expenses. By applying the multiplier of 10, for capitalisation, the market
value will be Rs. 75,600/-."
aforesaid calculation made by the Division Bench of the High Court was
challenged before us by the counsel appearing for the appellants contending
inter alia that the aforesaid document on which reliance was placed by the High
Court, although issued by a Government Department, the same should not have
been accepted as it was not produced in the evidence. It was also submitted by
her that reliance instead should have been placed on the certificate produced
by her dated 24.02.1996 issued by the Assistant Director of Agriculture, Sindgi
giving particulars of the yield in respect of the lands in Devangaon Village
indicating standard yield of sugarcane as 60 tonnes per year per acre. Relying
on the said document, it was submitted by her that 10 as one tonne of
sugarcane could yield about a quintal of jaggery and hence the yield of jaggery
would be 60 quintals of jaggery which is of the value of Rs. 42,000/- and if 50
% was deducted towards cost of cultivation, the net yield was Rs. 21,000/- and
by capitalizing it with the multiplier factor of 10, the market value would be
Rs. 2,10,000/- per acre.
we consider the aforesaid submission in the light of the records we find that
at least in two respects there is agreement between the parties, i.e., to the
extent of sale price of jaggery being Rs. 700/- per quintal and that for
capitalizing the market value the multiplying factor should be 10.
aforesaid certificate dated 24.02.1996 was shown to have been issued by the
Assistant Director of Agriculture, Sindgi but Assistant Director himself was
not examined nor anybody from his office was examined to indicate as to under
what circumstances the aforesaid certificate was issued and what is the basis
of giving such a certificate and also to show what is the method of calculation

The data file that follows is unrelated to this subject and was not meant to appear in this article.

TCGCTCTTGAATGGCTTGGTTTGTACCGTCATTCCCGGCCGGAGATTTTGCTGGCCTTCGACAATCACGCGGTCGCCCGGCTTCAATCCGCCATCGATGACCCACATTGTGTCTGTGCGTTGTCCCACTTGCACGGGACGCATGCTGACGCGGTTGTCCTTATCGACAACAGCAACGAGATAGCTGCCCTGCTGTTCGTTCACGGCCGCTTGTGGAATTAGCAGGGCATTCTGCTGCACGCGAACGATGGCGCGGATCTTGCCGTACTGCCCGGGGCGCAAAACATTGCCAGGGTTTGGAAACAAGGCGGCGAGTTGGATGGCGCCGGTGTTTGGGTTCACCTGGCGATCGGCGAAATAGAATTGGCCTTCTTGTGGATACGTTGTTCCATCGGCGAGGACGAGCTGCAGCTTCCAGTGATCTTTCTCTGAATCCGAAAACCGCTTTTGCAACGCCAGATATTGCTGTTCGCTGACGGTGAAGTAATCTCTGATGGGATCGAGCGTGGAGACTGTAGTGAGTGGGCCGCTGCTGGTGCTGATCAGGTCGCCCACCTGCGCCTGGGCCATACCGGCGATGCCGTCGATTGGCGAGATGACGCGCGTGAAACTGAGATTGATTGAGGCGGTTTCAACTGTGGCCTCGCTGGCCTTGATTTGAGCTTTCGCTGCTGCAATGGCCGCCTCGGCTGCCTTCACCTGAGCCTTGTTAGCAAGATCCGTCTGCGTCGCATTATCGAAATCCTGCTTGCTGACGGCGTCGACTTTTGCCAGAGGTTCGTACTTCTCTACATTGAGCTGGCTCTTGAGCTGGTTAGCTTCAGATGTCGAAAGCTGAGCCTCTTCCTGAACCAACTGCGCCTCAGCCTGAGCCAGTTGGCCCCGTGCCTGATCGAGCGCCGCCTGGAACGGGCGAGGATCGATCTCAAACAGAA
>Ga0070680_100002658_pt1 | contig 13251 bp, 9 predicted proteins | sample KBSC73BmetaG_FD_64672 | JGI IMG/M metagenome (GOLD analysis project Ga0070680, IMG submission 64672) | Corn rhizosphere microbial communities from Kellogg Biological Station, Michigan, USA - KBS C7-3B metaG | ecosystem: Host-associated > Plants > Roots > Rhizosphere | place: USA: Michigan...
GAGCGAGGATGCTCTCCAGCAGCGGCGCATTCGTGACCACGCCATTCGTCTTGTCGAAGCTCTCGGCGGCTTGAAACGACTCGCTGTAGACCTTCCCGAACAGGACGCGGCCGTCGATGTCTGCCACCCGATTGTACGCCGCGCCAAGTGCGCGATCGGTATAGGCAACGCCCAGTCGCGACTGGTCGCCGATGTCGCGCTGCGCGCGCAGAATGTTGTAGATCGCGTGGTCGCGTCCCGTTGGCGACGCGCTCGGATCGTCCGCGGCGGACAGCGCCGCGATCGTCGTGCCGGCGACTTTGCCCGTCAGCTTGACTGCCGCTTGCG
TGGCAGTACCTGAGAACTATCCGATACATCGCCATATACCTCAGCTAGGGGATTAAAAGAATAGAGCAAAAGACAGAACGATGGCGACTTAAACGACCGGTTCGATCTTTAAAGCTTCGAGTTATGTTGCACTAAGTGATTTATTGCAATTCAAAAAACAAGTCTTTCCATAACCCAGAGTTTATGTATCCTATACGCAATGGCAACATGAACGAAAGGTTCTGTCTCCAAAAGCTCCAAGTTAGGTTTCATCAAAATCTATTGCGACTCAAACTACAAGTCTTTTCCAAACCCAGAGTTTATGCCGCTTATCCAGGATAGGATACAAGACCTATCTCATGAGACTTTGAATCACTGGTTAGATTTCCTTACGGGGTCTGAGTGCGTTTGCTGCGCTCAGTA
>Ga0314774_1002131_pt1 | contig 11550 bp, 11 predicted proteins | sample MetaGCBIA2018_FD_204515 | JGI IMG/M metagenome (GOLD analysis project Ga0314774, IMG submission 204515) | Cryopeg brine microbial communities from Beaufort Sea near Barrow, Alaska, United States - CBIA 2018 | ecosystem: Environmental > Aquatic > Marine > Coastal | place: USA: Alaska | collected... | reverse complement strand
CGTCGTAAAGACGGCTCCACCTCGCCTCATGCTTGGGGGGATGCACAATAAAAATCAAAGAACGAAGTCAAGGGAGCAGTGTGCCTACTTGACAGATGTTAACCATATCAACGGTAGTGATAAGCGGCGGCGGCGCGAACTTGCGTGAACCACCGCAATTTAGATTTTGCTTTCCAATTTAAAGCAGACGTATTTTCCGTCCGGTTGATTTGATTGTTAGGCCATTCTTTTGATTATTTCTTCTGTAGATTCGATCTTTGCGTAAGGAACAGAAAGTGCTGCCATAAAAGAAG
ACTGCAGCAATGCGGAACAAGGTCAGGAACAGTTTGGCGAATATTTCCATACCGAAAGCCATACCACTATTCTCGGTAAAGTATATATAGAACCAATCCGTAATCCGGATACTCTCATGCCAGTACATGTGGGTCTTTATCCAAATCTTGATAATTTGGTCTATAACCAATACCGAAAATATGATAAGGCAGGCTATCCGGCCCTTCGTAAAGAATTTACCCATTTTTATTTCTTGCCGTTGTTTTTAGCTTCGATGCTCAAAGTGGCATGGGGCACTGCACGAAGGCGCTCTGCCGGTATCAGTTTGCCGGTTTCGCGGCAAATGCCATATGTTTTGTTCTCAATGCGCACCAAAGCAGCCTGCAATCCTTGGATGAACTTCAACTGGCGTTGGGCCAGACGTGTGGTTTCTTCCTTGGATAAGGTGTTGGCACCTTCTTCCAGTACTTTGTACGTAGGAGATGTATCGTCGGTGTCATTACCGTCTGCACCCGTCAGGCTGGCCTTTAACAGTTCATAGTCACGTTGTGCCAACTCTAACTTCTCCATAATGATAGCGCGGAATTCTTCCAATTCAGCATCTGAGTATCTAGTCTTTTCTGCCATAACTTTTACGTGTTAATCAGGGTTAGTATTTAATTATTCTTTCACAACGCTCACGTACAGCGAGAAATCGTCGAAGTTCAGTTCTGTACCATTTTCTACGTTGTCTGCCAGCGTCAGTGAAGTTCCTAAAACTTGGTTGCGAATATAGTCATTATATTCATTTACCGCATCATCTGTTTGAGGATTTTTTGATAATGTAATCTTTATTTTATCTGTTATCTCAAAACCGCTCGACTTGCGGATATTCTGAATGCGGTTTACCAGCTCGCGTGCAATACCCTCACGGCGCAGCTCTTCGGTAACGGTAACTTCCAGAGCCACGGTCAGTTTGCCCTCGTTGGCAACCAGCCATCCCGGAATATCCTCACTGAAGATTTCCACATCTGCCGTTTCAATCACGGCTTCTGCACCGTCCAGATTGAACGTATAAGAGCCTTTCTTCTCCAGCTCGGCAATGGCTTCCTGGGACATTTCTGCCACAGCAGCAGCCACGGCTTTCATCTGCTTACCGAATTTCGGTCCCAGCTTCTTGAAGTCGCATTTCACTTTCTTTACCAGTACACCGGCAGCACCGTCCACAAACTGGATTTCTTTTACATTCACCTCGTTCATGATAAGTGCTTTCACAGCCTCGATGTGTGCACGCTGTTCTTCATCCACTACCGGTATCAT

to arrive at the aforesaid 11 statistics. The said document was produced by
the appellants very casually and without there being any further evidence in
support of the aforesaid contents of the certificate. It is not safe to rely on
such a certificate, shown to have been issued by a Government officer without
the author of the said certificate being produced for testing the veracity of
the certificate and the contents thereof.
was also placed by the counsel appearing for the appellants on the consent
award which however again was not accepted by the High Court and rightly so, we
feel, because the same was a consent award which cannot be said to be binding
on the parties hereto. Therefore, there was no valid document in the instant
case wherefrom it can safely be deduced as to what the exact market price of
the land in question could be. Therefore, there was no other option but to fall
back upon the capitalisation method of valuation as there is no other safe and
reliable evidence available on record. While calculating market value of the
land on the basis of such capitalisation method of valuation, the High Court
relied on the aforesaid Government document published by the Directorate of
Economics and Statistics which was also pertaining to the relevant year in